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Small, smooth, nonmobile cardiac myxoma detected by transesophageal echocardiography following recurrent cerebral infarction: a case report

  • Yuki Saito1Email author,
  • Yoshihiro Aizawa1,
  • Koyuru Monno1,
  • Koichi Nagashima1,
  • Sayaka Kurokawa1,
  • Shunji Osaka2,
  • Takayoshi Akimoto3,
  • Satoshi Kamei3,
  • Masashi Tanaka2 and
  • Atsushi Hirayama1
Journal of Medical Case Reports201711:131

https://doi.org/10.1186/s13256-017-1298-z

Received: 20 February 2017

Accepted: 22 April 2017

Published: 10 May 2017

Abstract

Background

Cardiac myxoma is known to cause repeated events of cerebral embolism. Soft and irregularly shaped myxomas with high mobility are associated with a higher occurrence of cerebral embolism. In contrast, nonmobile cardiac myxomas with a round regular shape are rarely considered to be a cause of cerebral embolism. In this case, we present a patient with recurrent cerebral embolism associated with a small and nonmobile cardiac myxoma of round regular shape.

Case presentation

A 76-year-old Japanese man presented to our hospital with weakness in his right upper extremity. He had a history of right frontal lobe infarction in the previous month. T2-weighted magnetic resonance imaging revealed an area of hyperintensity in the left precentral gyrus, indicating acute cerebral infarction. Transthoracic echocardiography revealed normal left ventricular function and no abnormalities. However, transesophageal echocardiography showed a small and nonmobile left atrial tumor with round regular shape attached to the ostium secundum of the atrial septum. Based on these findings, we diagnosed recurrent cerebral infarction due to embolization caused by left atrial myxoma, and cardiac tumor extraction was performed on hospitalization day 36. The excised tumor measured 0.6 × 0.6 × 0.5 cm and was diagnosed as cardiac myxoma by histologic examination.

Conclusions

Even small and nonmobile cardiac myxomas with a round regular shape may cause recurrent cerebral infarction. The diagnosis of this type of atrial myxoma is elusive and transesophageal echocardiography was an effective method of detection. In a clinical situation, this type of cardiac myxoma may be overlooked as a cause of cerebral infarction.

Keywords

Cardiac tumor Cerebral infarction Echocardiography

Background

Cardiac myxoma is the most common type of primary intracardiac tumor in adults, and is histologically benign. This tumor is most often located in the left atrium (LA) [1]. The reported diameter of cardiac myxomas ranges from 2 to 6 cm [24]. Cardiac myxoma is known to cause repeated cerebral embolisms [5]. Soft and irregularly shaped myxomas with high mobility have been associated with a higher occurrence of cerebral embolism [2, 3].

In contrast, reports of nonmobile cardiac myxomas with a round regular shape that cause cerebral embolism are rare [6]. Although there have been many case reports and series about myxoma and secondary cerebral infarction, almost all of the cardiac myxomas causing recurrent cerebral infarction demonstrated a large irregular shape with a mobile component [24, 69]. In this report, we present a case of recurrent cerebral embolism associated with a small and nonmobile cardiac myxoma of round regular shape. This type of cardiac myxoma can be elusive, and transesophageal echocardiography (TEE) was an effective means to detect it.

Case presentation

A 76-year-old Japanese man presented to our hospital with weakness in his right upper extremity. He had a history of right frontal lobe infarction in the previous month, as well as diabetes, hypertension, and abnormal lipid metabolism. On admission, he was conscious. His body temperature was 36.3 °C, blood pressure was 155/74 mmHg, pulse rate was 60 beats/minute, and oxygen saturation was 98% (ambient air). Cardiovascular, respiratory, and abdominal examinations were unremarkable, while detailed neurologic assessment revealed weakness in his right hand and a positive Barré test of his right upper extremity. Laboratory findings were within accepted reference ranges. His inflammatory markers, such as white blood cell and C-reactive protein, were also in the normal range. Electrocardiography (ECG) showed a normal sinus rhythm without ST-T segment change. Chest radiography revealed a cardiothoracic ratio of 48%. Brain magnetic resonance imaging showed an area of hyperintensity in the left precentral gyrus, indicating acute cerebral infarction, consistent with his weakness in the right upper extremity (Fig. 1). Magnetic resonance angiography of his left cervical internal carotid artery showed no abnormal findings. Transthoracic electrocardiography (TTE) revealed normal left ventricular function and no abnormalities except for LA dilation (Fig. 2a, b). Altogether, the ECG had a normal sinus rhythm, our patient had no history of atrial fibrillation, and the TTE indicated no mass in his heart; however, cerebral infarction was recurrent and occurred in the cortex (left precentral gyrus) without cervical arterial stenosis. Therefore, we suspected cardiac embolism as the cause of cerebral infarction and performed TEE. TEE showed a small LA tumor attached to the ostium secundum of the atrial septum (Fig. 3a, b).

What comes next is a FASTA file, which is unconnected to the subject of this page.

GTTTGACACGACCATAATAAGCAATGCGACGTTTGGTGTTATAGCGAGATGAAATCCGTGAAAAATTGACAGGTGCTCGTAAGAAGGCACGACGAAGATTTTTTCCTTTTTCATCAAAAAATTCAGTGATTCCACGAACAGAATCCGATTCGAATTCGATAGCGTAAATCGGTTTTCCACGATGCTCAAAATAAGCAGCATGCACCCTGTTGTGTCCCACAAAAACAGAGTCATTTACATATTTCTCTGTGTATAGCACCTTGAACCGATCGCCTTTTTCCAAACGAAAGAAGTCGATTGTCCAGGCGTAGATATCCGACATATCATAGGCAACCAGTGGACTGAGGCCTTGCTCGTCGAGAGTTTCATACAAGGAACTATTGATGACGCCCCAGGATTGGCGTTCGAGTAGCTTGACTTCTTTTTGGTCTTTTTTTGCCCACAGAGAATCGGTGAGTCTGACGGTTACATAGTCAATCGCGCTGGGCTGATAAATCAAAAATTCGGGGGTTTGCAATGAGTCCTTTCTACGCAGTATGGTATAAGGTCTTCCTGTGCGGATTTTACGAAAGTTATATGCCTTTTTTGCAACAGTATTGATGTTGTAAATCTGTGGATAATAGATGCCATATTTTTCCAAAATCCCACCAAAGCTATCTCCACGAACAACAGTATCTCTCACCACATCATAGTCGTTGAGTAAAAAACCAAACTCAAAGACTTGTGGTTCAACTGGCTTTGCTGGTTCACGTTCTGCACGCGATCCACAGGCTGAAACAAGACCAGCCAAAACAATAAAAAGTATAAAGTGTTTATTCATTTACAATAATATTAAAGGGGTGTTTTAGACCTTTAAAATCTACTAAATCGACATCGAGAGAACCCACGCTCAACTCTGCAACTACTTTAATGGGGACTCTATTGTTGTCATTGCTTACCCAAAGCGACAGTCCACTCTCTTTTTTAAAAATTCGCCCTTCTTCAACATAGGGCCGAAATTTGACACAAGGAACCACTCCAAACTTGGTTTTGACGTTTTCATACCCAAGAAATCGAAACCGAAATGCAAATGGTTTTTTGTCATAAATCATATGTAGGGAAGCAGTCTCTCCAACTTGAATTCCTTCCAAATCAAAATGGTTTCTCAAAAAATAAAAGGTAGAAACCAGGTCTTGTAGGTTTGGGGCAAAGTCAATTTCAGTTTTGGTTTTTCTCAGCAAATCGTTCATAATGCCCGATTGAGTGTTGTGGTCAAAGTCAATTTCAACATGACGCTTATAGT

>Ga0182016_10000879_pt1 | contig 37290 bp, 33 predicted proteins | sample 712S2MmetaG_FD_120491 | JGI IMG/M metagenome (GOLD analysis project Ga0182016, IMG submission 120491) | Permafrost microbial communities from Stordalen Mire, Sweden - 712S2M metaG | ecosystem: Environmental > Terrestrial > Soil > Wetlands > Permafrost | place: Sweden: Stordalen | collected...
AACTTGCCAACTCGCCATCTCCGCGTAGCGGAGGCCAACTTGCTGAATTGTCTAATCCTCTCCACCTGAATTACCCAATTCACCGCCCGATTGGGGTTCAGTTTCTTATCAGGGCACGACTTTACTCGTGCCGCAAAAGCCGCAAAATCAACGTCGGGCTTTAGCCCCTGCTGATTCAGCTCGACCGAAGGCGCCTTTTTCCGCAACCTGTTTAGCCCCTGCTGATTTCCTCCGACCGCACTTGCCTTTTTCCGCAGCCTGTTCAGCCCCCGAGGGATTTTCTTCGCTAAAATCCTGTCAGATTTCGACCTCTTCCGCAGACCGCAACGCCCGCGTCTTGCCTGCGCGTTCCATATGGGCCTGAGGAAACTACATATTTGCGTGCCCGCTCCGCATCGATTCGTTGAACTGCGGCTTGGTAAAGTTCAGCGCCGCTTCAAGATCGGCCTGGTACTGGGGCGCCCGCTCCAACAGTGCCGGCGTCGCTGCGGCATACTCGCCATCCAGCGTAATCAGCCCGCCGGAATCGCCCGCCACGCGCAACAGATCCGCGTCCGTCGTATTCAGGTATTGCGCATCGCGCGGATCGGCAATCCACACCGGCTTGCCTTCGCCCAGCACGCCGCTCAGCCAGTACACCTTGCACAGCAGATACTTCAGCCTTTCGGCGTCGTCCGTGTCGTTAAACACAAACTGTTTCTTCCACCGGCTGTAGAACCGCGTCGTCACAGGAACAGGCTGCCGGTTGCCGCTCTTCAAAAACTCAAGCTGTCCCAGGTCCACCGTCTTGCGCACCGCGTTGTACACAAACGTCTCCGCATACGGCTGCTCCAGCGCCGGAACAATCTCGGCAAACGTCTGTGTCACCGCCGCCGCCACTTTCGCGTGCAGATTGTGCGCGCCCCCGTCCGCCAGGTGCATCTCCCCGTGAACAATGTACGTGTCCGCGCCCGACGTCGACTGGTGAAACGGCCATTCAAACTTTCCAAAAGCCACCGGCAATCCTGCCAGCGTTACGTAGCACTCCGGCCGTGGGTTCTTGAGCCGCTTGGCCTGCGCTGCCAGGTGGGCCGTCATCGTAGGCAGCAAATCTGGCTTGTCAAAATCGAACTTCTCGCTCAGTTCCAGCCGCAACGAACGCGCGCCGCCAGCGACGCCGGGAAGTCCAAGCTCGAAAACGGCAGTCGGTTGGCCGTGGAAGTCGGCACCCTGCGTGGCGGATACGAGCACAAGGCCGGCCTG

Fig. 1

T2-weighted brain magnetic resonance image, showing an area of hyperintensity in the left precentral gyrus (arrow)

Fig. 2

Long-axis (a) and modified short-axis (b) transthoracic echocardiograms before surgical resection, showing no left atrial mass. Abbreviations: LA left atrium, LV left ventricle, RA right atrium, RV right ventricle

Fig. 3

a, b Bicaval transesophageal echocardiograms, showing an acaulescent immobile mass in the left atrium arising from the atrial septum (arrow). Abbreviations: LA left atrium, RA right atrium

He was diagnosed as having cerebral infarction, and was initially treated with edaravone and argatroban. Because the cardiac tumor detected by TEE was considered to be the cause of cerebral infarction, on hospital day 36, complete tumor resection, followed by atrial septal defect repair using an equine pericardial patch, was performed (Fig. 4a, b). The surgery was performed via median sternotomy under cardiopulmonary bypass with biatrial cannulation. On macroscopic examination, the excised tumor was 0.6 × 0.6 × 0.5 cm, reddish brown, and smooth (Fig. 4c). Histologic examination showed the presence of myxoid stroma containing polygonal or stellate cells arranged in groups and strings; these findings were consistent with cardiac myxoma. Our patient had an uncomplicated postoperative recovery, and his neurologic symptoms improved with conservative treatment. He was discharged on hospital day 58.